However, it’s only me and my husband (no children). I figure, though, my wood floors have survived fine for 100+ years..

  • I vote for “refinish to match.” And I agree- pick up a nice mat with rubber backing. We have fir and oak on our main floor, including our entry way. We get plenty of rain in the Pacific Northwest, and are quite happy with using a rubber backed mat.

    I think tile might give it a modern look. Maybe if you’re going for something modern, a nice slate tile would look good, too.

  • Thanks for all the advice everyone. There are a lot of good ideas here. I’ll keep you updated when we make some decisions.

  • Talk to the person refinishing your floors. If they are confident they can match them up, then KEEP THEM!!!! I don’t think it should be a problem for them and you’ll be surprised with the results. Growing up our house was wood throughout and we never had a problem with the entryway wood getting worse worn down than other parts of the house. Just have a solid rug to throw over it (at least) when weathers bad.

  • so far as i see you have three options, with them in order of best to worst in my opinion.
    1. tile over the hardwood with schluter’s newer, thinner ditra membrane. you’ll gain less height, you’ll have a crack isolation membrane (no cracking grout due to movement) and it’ll be waterproof. tile is ideal for this area in your region and you’ll only add about 1/8″ – 3/16″ relative to the old tile height. the ditra is 1/8″ thick and needs to be set in a thin layer of thinset.
    2. take out the hardwood and keep it in the attic. use concrete backerboard and install tile on top.
    3. sand and finish the hardwood. it may look nice a little more weathered, but i’d worry about how it would hold up to getting wet all the time.

    the ditra membrane is spendy, but you might find a place that sells it by the foot. noble company (maker of nobleseal) is another manufacturer that makes uncoupling/waterproof membranes. i have no experience with them, but hear excellent things about them from tile contractors and they are US-based so that’s always nice. the first choice would mean less down time, which is important given where this is in the house, and would perform well for a long time.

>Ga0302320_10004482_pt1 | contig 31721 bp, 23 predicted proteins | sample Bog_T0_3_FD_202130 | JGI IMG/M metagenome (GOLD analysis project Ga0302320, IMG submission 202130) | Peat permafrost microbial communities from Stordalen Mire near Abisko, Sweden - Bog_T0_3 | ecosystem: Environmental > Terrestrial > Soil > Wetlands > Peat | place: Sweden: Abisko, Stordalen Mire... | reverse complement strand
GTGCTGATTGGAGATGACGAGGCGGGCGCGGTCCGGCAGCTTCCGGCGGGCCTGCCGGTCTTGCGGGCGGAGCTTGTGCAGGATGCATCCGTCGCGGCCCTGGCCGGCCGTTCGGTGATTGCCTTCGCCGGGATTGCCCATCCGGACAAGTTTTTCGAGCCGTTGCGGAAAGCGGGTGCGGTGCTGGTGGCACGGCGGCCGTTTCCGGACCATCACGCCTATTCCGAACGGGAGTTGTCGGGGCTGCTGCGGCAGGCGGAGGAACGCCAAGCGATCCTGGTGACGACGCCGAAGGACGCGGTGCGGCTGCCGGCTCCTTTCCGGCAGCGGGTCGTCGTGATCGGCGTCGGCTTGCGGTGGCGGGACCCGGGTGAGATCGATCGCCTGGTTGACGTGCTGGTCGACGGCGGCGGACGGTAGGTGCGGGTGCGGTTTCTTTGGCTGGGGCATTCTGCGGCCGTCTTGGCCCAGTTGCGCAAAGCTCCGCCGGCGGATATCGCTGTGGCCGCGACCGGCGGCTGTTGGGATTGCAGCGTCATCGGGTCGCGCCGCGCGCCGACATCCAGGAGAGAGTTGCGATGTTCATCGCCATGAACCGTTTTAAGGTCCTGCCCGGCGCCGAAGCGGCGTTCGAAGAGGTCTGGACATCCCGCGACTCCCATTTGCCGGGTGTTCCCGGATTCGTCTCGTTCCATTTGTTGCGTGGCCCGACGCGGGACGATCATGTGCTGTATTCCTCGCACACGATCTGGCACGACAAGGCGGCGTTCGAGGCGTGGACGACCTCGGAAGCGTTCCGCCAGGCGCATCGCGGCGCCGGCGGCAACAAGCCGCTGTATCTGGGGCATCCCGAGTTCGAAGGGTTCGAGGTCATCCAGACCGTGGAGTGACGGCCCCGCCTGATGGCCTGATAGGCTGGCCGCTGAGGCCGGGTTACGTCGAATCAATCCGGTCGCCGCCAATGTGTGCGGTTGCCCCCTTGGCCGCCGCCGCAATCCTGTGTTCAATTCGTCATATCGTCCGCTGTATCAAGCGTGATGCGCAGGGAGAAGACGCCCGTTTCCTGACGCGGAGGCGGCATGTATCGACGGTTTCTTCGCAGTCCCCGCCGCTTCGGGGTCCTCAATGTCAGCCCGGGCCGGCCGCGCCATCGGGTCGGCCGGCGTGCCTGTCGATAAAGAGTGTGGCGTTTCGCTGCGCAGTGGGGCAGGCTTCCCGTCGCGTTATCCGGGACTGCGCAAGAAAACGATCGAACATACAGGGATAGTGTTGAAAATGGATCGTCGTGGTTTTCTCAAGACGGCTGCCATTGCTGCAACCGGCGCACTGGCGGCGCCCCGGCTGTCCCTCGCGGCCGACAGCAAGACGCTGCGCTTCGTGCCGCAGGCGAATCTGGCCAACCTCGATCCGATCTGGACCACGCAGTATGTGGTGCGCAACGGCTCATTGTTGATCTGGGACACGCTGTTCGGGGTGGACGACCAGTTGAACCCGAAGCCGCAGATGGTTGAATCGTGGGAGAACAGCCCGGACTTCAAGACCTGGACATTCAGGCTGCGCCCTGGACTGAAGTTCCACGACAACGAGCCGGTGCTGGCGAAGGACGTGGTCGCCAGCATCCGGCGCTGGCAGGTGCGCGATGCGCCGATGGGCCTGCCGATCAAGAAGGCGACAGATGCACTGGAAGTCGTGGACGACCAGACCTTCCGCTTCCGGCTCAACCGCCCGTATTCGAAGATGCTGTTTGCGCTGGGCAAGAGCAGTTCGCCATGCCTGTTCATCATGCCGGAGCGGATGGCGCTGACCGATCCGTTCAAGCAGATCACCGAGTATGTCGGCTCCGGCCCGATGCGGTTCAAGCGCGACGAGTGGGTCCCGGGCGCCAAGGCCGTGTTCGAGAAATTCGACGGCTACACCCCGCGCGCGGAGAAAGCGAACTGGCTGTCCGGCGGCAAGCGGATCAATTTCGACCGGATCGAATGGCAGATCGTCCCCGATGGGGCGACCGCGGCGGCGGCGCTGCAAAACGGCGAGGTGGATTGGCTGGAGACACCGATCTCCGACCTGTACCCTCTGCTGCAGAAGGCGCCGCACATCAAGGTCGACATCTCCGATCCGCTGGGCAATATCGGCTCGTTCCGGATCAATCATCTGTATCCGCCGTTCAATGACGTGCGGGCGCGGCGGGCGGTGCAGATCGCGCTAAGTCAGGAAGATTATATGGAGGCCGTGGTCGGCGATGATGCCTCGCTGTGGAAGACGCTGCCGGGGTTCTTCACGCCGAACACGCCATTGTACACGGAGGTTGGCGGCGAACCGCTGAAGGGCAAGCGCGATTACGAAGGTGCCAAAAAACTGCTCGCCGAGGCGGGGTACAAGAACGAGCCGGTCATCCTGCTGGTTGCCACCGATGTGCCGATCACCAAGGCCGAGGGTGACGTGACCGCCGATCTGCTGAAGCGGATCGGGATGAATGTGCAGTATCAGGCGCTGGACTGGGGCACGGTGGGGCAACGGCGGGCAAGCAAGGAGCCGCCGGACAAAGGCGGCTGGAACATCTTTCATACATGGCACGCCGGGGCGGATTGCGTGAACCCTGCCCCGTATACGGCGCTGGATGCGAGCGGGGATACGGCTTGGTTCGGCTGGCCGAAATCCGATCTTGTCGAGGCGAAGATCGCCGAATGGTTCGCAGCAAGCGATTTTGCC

• looked into the nobleseal specs a bit more. if it were me, and i were really worried about adding height to the space, i’d go with this product: http://www.noblecompany.com/Portals/0/PRODUCT%20INFO/Product%20Descriptions/NobleSeal%20TS%20Product%20Decription%200112.pdf
    it functions as both a crack isolation and waterproofing membrane yet is less than 1mm thick. i’m pretty certain you’re also able to use modified thinset in both the bonding coat under the membrane and in the tile bedding coat on top of the membrane. schluter products are more specific about when you can use modified thinset and that can be a pain if you don’t constantly keep several kinds of thinset in your inventory.

  • Reuben, I’m with Mike. IMHO, I think you’re best off with just sanding the floor and applying a polyurethane. Even if it doesn’t match the other wood in terms of color, it’s still fine. In fact, a slight mismatch is ‘character.’ We had hardwood in our current home and you just learn to deal with the weather. If you have a side or rear entrance, you can always use that when the weather is rough. But, you should be fine with an absorbant welcome mat at the front anyway. Leaving the wood is cheap too. All you need is a sander and some poly. Your other options are all good choices too and it sounds like you’ve put a lot of thought into it. Good luck!!

  • I guess maybe we don’t have to make this decision immediately, right? Like I said, the wood is actually in pretty decent shape right now. If I’m worried that snow melt will wreck the floor in front of the door, we could always just refinish the floor now, and leave it that way for the next 20 years, and swap it out for tile after it becomes damaged.

  • Katie Dowd

    I vote for keeping the wood :) For no good reason other than I think that’s what looks best.

  • If you want the name of a good person to refinish your floors (no sticks shoved in knotholes), send me an email. I know a good guy.

  • HunWen

    I vote for keeping the hardwood, for exactly the reason you gave in your last comment – if the wood is still in good shape, might as well give it a chance. See how long it lasts, and then if/when you have to replace it, you’ll have better data for making the decision.

  • Thanks for the input everyone. We’ve got some people here now refinishing the floors. We’ve decided to refinish the floors in the entryway and just give it a shot for a while. Worst case scenario is that we wreck the floor and have to replace it with tile in a few years.

  • kim

    New here, but my 2 cents: look into skimstone, you can do some beautiful designs with it. Go to royal design studios for some info & ideas.